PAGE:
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Battling an 'invisible' disability - My Take by Nandita Venkatesan

May 28, 2017

On a cold winter's evening, as I stepped out to shop for groceries, a rash biker who raced past me, turned behind and shouted - 'Are you deaf! I honked at you'.

I was dumbstruck and could not respond to him, but his way of talking made me realise how often we casually convey deafness, as if it's a slur.

Yes, it's true I am 90% deaf (profound deafness). And due to this, I could not distinguish between the sounds of a honk vis-a-vis other noises on the road.

I was not born deaf, I lost my hearing three years back, two days after celebrating my 24th birthday, due to a rare side-effect of an injection administered to treat life-threatening tuberculosis and six surgeries.

I was devastated. Deafness is an 'invisible' disability. I am not visibly on a wheelchair, that you come, show your sympathies and walk away. To an ordinary eye, I am like any 'normal' person.

But there is a whole world out at there that is almost completely inaccessible to people like us and hugely impact the morale: TV, music, phone calls, videos, proper conversations, which are as important in today's world as breathing.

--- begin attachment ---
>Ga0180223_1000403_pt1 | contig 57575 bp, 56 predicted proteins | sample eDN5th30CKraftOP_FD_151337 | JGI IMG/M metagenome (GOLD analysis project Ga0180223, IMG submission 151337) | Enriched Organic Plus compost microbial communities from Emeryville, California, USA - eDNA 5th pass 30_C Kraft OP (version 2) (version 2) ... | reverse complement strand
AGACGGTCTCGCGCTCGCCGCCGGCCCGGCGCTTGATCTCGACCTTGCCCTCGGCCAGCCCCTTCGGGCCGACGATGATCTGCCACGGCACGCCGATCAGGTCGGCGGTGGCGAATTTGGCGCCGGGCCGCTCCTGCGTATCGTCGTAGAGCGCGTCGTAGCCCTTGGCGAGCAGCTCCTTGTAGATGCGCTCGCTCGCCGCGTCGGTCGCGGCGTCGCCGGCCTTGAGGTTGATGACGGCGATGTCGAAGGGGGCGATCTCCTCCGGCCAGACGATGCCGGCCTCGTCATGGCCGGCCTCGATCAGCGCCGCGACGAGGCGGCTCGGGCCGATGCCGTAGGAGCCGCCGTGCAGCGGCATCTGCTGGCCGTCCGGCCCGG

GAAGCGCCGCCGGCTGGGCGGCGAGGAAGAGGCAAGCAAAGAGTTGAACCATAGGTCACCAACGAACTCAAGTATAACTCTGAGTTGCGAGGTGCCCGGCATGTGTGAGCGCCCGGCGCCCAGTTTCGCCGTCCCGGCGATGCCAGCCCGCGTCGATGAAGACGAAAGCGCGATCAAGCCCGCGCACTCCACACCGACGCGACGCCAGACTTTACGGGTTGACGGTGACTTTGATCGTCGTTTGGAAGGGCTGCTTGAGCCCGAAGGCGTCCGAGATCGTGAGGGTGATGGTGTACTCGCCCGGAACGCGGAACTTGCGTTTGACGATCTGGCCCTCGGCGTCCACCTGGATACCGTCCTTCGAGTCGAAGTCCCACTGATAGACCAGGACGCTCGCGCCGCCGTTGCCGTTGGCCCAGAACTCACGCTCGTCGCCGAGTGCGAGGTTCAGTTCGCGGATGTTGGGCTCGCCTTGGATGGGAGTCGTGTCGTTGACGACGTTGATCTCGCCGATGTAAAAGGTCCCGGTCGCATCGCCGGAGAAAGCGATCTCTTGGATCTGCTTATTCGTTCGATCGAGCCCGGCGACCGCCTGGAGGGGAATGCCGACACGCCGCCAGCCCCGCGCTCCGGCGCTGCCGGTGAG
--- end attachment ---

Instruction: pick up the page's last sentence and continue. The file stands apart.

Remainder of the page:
In an attempt to break these barriers, I decided to start working, albeit with a lot of hesitation. Many told me - 'No corporate will give a job to a deaf person'. I ultimately started working with the Economic Times (ET) last year and am the only PwD in ET's editorial department.

I am also a tuberculosis treatment advocate and gave a TEDx talk in Jaipur in March, where I spoke about my journey battling TB twice and focused on my subsequent disability.

The journey has been tough and presents some important lessons. It is highly important to sensitize people about PwDs and present an equitable environment to enable them achieve their dreams.

About the Writer

Nandita Venkatesan works with the Economic Times in Mumbai- she is the only person with disabilities in the newspaper's editorial department. She is also a vocal disability and tuberculosis advocate profiled across prominent media organisations, a TEDx speaker and a recipient of Rotary's Vocational Excellence Award.

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